Woolworths and Suppliers Work to Meet Better Cotton Target

In 2005, Woolworths launched a responsible business strategy known as “The Good Business Journey,” which focuses in part on sustainable fibres. While implementing the strategy, Woolworths identified cotton as the biggest part of their fibre footprint in apparel. In addition to organic cotton, Woolworths needed further elements of sustainable cotton to meet their goals.

“BCI met our requirements best because it talks toall aspects of growingcotton in a better way,” saidHugo Lemon, Product Technologist, Woolworths (Pty) Ltd.

Woolworths joined BCI in July 2014 with the goal of converting 15% of their cotton lint to Better Cotton by 2017. Meeting their target meant collaborating with suppliers, particularly in southern Africa, to increase their capacity to supply Better Cotton – a process which took a little over a year.”A joint collaborative and transformational approach made this work easier and has resulted in a firm commitment as a business to continually strive to do things in a better way,”said Lemon.

Woolworths selected its supply base for its capacity to service a broad spectrum of product categories, with the specific intent of converting big running lines into Better Cotton content. Along with these impressive efforts to date, Woolworths continue to work with their suppliers globally to develop a wider supply network of Better Cotton.

Prilla 2000, one of Woolworths’ suppliers, has been a valuable partner in making the procurement of Better Cotton a reality. The largest independent spinning mill in South Africa, Prilla joined BCI in February 2015 in response to demand from retailers, like Woolworths, for sustainable cotton.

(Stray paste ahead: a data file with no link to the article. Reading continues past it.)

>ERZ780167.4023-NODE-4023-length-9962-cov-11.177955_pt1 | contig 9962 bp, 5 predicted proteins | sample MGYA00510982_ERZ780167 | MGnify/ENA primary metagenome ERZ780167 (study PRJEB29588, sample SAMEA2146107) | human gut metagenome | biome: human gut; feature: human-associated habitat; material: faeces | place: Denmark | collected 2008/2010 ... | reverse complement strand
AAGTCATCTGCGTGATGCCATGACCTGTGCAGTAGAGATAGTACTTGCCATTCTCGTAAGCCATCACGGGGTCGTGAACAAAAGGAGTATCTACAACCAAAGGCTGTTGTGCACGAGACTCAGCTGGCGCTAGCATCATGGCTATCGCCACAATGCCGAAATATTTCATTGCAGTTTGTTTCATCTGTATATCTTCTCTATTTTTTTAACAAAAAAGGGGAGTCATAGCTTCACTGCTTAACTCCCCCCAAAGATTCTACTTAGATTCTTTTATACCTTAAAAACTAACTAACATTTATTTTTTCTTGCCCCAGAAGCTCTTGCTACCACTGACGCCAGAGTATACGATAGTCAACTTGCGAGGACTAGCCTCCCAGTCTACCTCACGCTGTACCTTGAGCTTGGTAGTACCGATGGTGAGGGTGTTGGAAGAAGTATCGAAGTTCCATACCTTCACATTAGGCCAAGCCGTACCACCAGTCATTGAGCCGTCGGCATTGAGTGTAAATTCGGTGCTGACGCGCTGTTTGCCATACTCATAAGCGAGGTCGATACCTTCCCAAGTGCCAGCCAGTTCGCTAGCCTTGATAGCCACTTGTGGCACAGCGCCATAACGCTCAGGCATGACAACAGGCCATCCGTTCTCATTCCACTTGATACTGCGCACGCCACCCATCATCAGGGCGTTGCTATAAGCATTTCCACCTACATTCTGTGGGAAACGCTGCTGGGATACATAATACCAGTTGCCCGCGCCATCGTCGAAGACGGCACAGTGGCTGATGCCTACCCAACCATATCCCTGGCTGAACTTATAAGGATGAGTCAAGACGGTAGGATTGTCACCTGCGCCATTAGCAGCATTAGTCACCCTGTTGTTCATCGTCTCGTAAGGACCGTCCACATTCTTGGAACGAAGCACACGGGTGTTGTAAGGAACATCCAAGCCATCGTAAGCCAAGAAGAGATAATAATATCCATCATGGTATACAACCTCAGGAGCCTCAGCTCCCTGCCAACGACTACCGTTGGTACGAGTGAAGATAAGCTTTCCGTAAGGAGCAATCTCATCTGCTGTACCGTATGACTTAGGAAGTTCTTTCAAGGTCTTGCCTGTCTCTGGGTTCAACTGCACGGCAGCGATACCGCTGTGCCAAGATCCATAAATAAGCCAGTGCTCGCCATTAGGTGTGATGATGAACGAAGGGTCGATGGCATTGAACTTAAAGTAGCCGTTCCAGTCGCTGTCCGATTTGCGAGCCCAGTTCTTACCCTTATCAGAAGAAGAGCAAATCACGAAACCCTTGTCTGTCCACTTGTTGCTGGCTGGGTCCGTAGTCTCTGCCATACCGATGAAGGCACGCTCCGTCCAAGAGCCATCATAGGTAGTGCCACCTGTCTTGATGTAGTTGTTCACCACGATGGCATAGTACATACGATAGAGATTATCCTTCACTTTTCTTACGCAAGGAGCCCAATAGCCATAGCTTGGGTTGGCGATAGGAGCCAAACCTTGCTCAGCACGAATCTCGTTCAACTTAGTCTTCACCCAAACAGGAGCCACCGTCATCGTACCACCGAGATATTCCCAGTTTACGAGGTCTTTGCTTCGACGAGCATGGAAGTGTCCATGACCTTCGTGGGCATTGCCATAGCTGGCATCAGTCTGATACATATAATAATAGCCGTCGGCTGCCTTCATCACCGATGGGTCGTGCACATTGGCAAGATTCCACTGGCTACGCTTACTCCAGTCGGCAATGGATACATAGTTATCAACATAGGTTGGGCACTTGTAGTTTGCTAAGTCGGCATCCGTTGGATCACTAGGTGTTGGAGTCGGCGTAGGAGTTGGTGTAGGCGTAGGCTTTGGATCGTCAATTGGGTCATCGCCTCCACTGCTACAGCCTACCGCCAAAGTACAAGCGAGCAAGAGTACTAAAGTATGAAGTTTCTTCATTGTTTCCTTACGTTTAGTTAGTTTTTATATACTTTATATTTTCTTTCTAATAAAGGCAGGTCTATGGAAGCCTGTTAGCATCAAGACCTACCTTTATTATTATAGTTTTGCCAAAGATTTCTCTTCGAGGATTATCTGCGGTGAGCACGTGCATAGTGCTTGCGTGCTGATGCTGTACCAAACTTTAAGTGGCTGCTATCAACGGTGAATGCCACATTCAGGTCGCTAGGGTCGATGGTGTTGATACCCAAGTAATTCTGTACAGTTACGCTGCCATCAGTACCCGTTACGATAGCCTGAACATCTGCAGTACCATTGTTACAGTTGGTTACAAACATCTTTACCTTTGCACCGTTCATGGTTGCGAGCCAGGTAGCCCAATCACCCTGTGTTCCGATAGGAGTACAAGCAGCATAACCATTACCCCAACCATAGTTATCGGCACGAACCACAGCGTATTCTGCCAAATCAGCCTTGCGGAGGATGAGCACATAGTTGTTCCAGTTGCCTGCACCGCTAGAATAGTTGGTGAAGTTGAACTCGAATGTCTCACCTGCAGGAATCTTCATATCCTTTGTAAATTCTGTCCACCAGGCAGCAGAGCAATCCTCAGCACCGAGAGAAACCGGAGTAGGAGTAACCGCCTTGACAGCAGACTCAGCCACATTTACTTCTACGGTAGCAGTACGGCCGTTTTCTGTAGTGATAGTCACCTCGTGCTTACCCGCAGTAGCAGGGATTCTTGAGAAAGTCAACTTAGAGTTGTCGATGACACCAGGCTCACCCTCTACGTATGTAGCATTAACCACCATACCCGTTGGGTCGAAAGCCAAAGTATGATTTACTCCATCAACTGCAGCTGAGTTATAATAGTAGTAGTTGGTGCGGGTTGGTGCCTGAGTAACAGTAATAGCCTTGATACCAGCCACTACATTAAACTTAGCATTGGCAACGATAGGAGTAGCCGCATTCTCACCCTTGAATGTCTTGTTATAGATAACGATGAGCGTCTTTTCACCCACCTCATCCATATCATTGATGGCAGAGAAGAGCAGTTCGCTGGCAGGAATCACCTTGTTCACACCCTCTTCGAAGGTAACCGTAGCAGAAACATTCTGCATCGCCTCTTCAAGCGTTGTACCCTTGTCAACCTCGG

Prilla works closely with its merchants to secure bales of Better Cotton. As long time buyers of CmiA (Cotton made in Africa) cotton, Prilla took advantage of the benchmarking agreement between AbTF (Aid by Trade Foundation) and BCI. Now they’ve started using their CmiA cotton as CmiA-BCI to fulfil their customers’ Better Cotton orders.

Prilla’s Better Cotton targets focus on supporting demand from customers in South Africa. They’ve had success in the region so far, and they’re hoping to expand their program to growers and retailers in other parts of the world.

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1.5 million people in Cameroon now benefit from Cotton made in Africa

In 2013, a Strategic Partnership Agreement was signed between BCI and Cotton made in Africa (CmiA), benchmarking standards and meaning that CmiA can now be sold as Better Cotton, increasing the amount available in the global supply chain.

We’re pleased to share CmiA’s news that after successfully completing verification, more than 226,000 smallholder farmers in Cameroon are for the first time growing cotton to the CmiA standard. Cotton is considered one of the main sources of income for families in rural Cameroon, and, with CmiA’s support, these families will now have the tools they need to succeed financially. Including the family members of the smallholder farmers, this expansion into Cameroon means that an additional 1.5 million people will now benefit from the program.

Cotton made in Africa (CmiA) is an initiative of the Aid by Trade Foundation (AbTF) that provides assistance in helping people help themselves through trade, to improve the living conditions of cotton farmers and their families in Sub-Saharan Africa. Currently, more than 660,000 smallholder farmers in Zambia, Zimbabwe, Mozambique, Malawi, Ghana, C√¥te d’Ivoire and Cameroon participate in the CmiA program. As CmiA’s reach expands, so does the global reach of Better Cotton providing a more sustainable future for the cotton sector as a whole.

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